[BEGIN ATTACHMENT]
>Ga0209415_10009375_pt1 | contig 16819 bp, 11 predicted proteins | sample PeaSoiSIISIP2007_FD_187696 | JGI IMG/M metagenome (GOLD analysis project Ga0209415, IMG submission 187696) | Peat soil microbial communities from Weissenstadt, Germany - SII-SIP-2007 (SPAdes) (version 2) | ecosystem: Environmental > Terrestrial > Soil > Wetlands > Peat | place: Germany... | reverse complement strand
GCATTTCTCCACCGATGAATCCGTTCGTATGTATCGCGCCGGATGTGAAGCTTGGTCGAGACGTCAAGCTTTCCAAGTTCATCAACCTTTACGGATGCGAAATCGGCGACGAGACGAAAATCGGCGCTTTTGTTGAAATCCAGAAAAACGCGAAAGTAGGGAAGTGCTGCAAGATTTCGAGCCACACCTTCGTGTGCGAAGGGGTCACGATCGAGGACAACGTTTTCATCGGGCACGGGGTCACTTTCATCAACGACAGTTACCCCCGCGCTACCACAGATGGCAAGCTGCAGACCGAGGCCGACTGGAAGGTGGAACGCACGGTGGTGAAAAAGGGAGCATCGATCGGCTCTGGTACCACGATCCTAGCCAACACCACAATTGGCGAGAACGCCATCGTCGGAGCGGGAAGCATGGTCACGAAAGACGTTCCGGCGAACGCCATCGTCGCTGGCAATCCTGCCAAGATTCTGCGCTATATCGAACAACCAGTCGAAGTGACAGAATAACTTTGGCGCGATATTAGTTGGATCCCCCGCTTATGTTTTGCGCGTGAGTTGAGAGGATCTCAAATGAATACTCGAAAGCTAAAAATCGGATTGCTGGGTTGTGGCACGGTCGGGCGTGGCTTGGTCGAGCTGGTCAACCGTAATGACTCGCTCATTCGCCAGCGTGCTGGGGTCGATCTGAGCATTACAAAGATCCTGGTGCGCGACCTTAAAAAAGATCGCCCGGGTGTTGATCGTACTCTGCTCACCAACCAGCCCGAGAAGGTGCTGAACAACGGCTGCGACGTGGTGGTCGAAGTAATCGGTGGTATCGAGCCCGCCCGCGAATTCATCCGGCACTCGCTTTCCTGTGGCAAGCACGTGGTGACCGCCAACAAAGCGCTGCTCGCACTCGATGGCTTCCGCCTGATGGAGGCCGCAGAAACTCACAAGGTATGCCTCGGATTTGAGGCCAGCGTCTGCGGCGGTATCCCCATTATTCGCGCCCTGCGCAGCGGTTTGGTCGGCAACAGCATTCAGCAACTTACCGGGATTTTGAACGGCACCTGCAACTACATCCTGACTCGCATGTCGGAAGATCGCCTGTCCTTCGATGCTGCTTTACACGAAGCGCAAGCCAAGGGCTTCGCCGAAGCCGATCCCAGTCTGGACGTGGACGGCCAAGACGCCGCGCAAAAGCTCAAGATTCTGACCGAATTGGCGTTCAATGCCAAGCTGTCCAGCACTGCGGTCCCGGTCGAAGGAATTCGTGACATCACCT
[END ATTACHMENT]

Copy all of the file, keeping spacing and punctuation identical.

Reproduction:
>Ga0209415_10009375_pt1 | contig 16819 bp, 11 predicted proteins | sample PeaSoiSIISIP2007_FD_187696 | JGI IMG/M metagenome (GOLD analysis project Ga0209415, IMG submission 187696) | Peat soil microbial communities from Weissenstadt, Germany - SII-SIP-2007 (SPAdes) (version 2) | ecosystem: Environmental > Terrestrial > Soil > Wetlands > Peat | place: Germany... | reverse complement strand
GCATTTCTCCACCGATGAATCCGTTCGTATGTATCGCGCCGGATGTGAAGCTTGGTCGAGACGTCAAGCTTTCCAAGTTCATCAACCTTTACGGATGCGAAATCGGCGACGAGACGAAAATCGGCGCTTTTGTTGAAATCCAGAAAAACGCGAAAGTAGGGAAGTGCTGCAAGATTTCGAGCCACACCTTCGTGTGCGAAGGGGTCACGATCGAGGACAACGTTTTCATCGGGCACGGGGTCACTTTCATCAACGACAGTTACCCCCGCGCTACCACAGATGGCAAGCTGCAGACCGAGGCCGACTGGAAGGTGGAACGCACGGTGGTGAAAAAGGGAGCATCGATCGGCTCTGGTACCACGATCCTAGCCAACACCACAATTGGCGAGAACGCCATCGTCGGAGCGGGAAGCATGGTCACGAAAGACGTTCCGGCGAACGCCATCGTCGCTGGCAATCCTGCCAAGATTCTGCGCTATATCGAACAACCAGTCGAAGTGACAGAATAACTTTGGCGCGATATTAGTTGGATCCCCCGCTTATGTTTTGCGCGTGAGTTGAGAGGATCTCAAATGAATACTCGAAAGCTAAAAATCGGATTGCTGGGTTGTGGCACGGTCGGGCGTGGCTTGGTCGAGCTGGTCAACCGTAATGACTCGCTCATTCGCCAGCGTGCTGGGGTCGATCTGAGCATTACAAAGATCCTGGTGCGCGACCTTAAAAAAGATCGCCCGGGTGTTGATCGTACTCTGCTCACCAACCAGCCCGAGAAGGTGCTGAACAACGGCTGCGACGTGGTGGTCGAAGTAATCGGTGGTATCGAGCCCGCCCGCGAATTCATCCGGCACTCGCTTTCCTGTGGCAAGCACGTGGTGACCGCCAACAAAGCGCTGCTCGCACTCGATGGCTTCCGCCTGATGGAGGCCGCAGAAACTCACAAGGTATGCCTCGGATTTGAGGCCAGCGTCTGCGGCGGTATCCCCATTATTCGCGCCCTGCGCAGCGGTTTGGTCGGCAACAGCATTCAGCAACTTACCGGGATTTTGAACGGCACCTGCAACTACATCCTGACTCGCATGTCGGAAGATCGCCTGTCCTTCGATGCTGCTTTACACGAAGCGCAAGCCAAGGGCTTCGCCGAAGCCGATCCCAGTCTGGACGTGGACGGCCAAGACGCCGCGCAAAAGCTCAAGATTCTGACCGAATTGGCGTTCAATGCCAAGCTGTCCAGCACTGCGGTCCCGGTCGAAGGAATTCGTGACATCACCT